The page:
Without the draft in place until the final six months of his career, McBride said he could have used Lambert as a “life coach” to help him make better decisions than he did.
Call it a coincidence or, perhaps, it is ironic that Lambert will serve as a coach (or mentor) for the upcoming episodic web series that will conclude with an hour-long television special on CBS Sports Network.
Lambert has asked McBride and Jerome Robinson to help him during a four-day boot camp that will be held the week prior to the August event in Thackerville, Oklahoma.
Four BFTS riders — Silvano Alves, Matt Triplett, Nathan Schaper and Douglas Duncan — will also serve as assistant coaches for next month’s BlueDEF Bucking Madness: Bull Rider Reality boot camp at Lambert’s ranch in Bowie, Texas.
There are 35 aspiring applicants looking to make the trip to Texas. Only 10 will have the opportunity. Fans will choose three, while the PBR will select seven riders.
The entire coaching staff will provide lessons and critique those competing as well as take part in strength training and nutritional lectures. The Top 5 riders will have a chance to compete at a BlueDEF Velocity event in Cleveland, Ohio, and two of those five will move on to the Velocity Finals, which take place, in Louisville, Kentucky, the week before the World Finals.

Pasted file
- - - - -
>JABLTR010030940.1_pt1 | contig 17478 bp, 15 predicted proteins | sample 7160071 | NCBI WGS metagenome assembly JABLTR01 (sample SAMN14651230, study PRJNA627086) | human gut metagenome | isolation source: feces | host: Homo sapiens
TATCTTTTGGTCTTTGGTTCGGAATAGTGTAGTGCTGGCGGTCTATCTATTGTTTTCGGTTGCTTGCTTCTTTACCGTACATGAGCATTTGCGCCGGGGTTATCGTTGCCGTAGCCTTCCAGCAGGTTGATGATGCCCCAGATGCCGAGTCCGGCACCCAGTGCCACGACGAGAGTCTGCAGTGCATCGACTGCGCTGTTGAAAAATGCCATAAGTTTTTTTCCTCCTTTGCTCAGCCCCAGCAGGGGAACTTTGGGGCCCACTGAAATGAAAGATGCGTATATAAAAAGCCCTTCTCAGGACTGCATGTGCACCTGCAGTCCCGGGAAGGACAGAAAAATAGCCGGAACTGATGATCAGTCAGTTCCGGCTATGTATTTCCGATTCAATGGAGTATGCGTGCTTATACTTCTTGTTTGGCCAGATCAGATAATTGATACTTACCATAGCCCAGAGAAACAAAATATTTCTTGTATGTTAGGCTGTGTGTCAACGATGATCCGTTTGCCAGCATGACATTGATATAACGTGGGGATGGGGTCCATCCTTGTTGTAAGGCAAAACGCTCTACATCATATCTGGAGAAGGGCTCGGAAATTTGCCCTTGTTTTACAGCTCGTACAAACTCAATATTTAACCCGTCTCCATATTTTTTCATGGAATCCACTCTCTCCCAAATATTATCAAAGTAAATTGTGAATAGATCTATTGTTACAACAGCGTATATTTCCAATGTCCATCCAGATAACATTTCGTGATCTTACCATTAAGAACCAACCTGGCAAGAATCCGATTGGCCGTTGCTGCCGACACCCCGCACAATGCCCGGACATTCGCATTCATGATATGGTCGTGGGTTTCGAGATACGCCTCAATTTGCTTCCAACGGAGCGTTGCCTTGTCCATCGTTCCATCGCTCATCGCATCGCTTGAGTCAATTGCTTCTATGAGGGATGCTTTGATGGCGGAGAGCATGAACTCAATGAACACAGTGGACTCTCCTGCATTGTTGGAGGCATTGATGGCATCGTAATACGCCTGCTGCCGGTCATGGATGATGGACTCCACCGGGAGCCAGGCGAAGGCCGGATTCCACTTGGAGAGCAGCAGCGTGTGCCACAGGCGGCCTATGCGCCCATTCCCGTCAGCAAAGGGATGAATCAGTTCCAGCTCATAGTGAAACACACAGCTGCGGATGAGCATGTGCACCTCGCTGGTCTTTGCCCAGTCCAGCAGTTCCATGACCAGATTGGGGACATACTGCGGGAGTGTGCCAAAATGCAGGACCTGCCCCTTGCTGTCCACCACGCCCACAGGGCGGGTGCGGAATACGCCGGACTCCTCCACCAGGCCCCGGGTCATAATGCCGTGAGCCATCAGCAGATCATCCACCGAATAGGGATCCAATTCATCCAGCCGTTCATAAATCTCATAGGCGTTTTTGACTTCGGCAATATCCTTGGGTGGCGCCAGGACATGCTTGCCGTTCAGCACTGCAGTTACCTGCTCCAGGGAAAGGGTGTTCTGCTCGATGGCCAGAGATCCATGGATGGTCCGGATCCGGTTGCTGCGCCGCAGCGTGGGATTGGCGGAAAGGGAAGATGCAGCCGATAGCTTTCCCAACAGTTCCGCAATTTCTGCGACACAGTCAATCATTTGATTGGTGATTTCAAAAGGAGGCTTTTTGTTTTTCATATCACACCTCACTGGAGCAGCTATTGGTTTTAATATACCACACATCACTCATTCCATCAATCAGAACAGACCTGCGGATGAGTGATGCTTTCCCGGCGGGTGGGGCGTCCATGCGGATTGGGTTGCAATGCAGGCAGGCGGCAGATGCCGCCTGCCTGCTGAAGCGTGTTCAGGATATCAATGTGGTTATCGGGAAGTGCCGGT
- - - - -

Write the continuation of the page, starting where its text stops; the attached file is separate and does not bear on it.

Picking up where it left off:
While the program serves to mostly set up a pair of young guns for the 2016 season, there is what is being called “a long, long, long shot” that one of these riders could in earn an invitation to the 2015 World Finals.
The entire experience, which will feature the riders camping as a means of bonding with one another, will be documented in a series of 10-minute long episodes. Brandon Bates is hosting.
The CBS Sports Network special will be broadcast in October.
“My ultimate goal is to make the bull riders better,” Lambert said. “In the past 23 years, the sport has gotten bigger and gotten better in every way, except the bull riders aren’t getting better. And that’s my ultimate goal, to try and help them get better.”
McBride said that not only will the 10 contestants benefit from being at Lambert’s ranch for a week, but so too will the four BFTS riders.
He believes the experience could elevate one of the younger riders from unknown status to contending for a spot on the elite televised tour and, more importantly, it could affect the outcome of this year’s world title race.
With three of those four riders ranked in the Top 10, McBride predicts they could learn something about the mindset of winning.
“I don’t want to sound like a (jerk), but I don’t want to sugarcoat it either,” said Lambert, who does intend to do this one time for a television show, “but (riders are) not as good as when we started the PBR and everything else is better.”
“For me, it would have had to have been somebody like (Lambert),” said McBride, who – in football terms – sees himself as a coordinator or, perhaps, a quarterback coach alongside Lambert, who sees as the more experienced head coach. “I can’t have somebody tell me what to do and then the next day they’re trying to be my drinking buddy. It wouldn’t have worked like that. For me, if I see any chink in the armor, I call bullshit on it and then I don’t believe in it. I don’t trust it and I’m not going to follow anything they say.
“That’s where I could have definitely used Cody in my career.”